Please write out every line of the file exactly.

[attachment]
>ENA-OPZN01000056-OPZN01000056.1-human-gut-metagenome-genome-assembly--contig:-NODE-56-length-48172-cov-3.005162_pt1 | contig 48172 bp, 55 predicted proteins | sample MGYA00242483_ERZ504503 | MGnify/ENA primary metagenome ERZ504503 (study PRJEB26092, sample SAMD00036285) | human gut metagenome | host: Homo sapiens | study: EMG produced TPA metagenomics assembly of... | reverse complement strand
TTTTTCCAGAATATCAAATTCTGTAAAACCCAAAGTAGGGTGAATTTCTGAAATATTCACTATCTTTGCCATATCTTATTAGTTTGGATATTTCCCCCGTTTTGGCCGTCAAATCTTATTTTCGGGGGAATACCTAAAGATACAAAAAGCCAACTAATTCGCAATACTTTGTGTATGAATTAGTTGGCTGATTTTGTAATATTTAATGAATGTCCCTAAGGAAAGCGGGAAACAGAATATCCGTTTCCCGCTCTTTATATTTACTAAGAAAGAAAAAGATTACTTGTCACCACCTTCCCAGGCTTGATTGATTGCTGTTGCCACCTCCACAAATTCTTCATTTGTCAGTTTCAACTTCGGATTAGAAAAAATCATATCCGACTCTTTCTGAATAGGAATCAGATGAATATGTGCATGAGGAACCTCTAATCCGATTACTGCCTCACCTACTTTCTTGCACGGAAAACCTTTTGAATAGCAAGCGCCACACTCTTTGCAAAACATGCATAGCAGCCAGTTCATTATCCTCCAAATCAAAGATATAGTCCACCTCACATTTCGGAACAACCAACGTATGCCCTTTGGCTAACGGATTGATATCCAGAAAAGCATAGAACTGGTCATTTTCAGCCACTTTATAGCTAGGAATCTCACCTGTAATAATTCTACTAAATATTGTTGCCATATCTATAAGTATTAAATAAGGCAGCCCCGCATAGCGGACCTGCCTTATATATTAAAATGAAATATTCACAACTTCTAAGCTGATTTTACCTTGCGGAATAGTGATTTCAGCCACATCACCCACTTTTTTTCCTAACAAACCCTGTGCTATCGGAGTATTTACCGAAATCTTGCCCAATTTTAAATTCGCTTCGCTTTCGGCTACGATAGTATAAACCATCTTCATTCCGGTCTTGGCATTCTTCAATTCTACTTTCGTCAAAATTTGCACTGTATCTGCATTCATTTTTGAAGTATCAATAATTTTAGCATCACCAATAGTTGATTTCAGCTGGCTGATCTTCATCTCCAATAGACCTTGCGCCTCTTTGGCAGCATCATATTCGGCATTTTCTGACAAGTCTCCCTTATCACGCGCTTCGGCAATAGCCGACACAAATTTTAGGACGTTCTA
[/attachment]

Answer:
>ENA-OPZN01000056-OPZN01000056.1-human-gut-metagenome-genome-assembly--contig:-NODE-56-length-48172-cov-3.005162_pt1 | contig 48172 bp, 55 predicted proteins | sample MGYA00242483_ERZ504503 | MGnify/ENA primary metagenome ERZ504503 (study PRJEB26092, sample SAMD00036285) | human gut metagenome | host: Homo sapiens | study: EMG produced TPA metagenomics assembly of... | reverse complement strand
TTTTTCCAGAATATCAAATTCTGTAAAACCCAAAGTAGGGTGAATTTCTGAAATATTCACTATCTTTGCCATATCTTATTAGTTTGGATATTTCCCCCGTTTTGGCCGTCAAATCTTATTTTCGGGGGAATACCTAAAGATACAAAAAGCCAACTAATTCGCAATACTTTGTGTATGAATTAGTTGGCTGATTTTGTAATATTTAATGAATGTCCCTAAGGAAAGCGGGAAACAGAATATCCGTTTCCCGCTCTTTATATTTACTAAGAAAGAAAAAGATTACTTGTCACCACCTTCCCAGGCTTGATTGATTGCTGTTGCCACCTCCACAAATTCTTCATTTGTCAGTTTCAACTTCGGATTAGAAAAAATCATATCCGACTCTTTCTGAATAGGAATCAGATGAATATGTGCATGAGGAACCTCTAATCCGATTACTGCCTCACCTACTTTCTTGCACGGAAAACCTTTTGAATAGCAAGCGCCACACTCTTTGCAAAACATGCATAGCAGCCAGTTCATTATCCTCCAAATCAAAGATATAGTCCACCTCACATTTCGGAACAACCAACGTATGCCCTTTGGCTAACGGATTGATATCCAGAAAAGCATAGAACTGGTCATTTTCAGCCACTTTATAGCTAGGAATCTCACCTGTAATAATTCTACTAAATATTGTTGCCATATCTATAAGTATTAAATAAGGCAGCCCCGCATAGCGGACCTGCCTTATATATTAAAATGAAATATTCACAACTTCTAAGCTGATTTTACCTTGCGGAATAGTGATTTCAGCCACATCACCCACTTTTTTTCCTAACAAACCCTGTGCTATCGGAGTATTTACCGAAATCTTGCCCAATTTTAAATTCGCTTCGCTTTCGGCTACGATAGTATAAACCATCTTCATTCCGGTCTTGGCATTCTTCAATTCTACTTTCGTCAAAATTTGCACTGTATCTGCATTCATTTTTGAAGTATCAATAATTTTAGCATCACCAATAGTTGATTTCAGCTGGCTGATCTTCATCTCCAATAGACCTTGCGCCTCTTTGGCAGCATCATATTCGGCATTTTCTGACAAGTCTCCCTTATCACGCGCTTCGGCAATAGCCGACACAAATTTTAGGACGTTCTA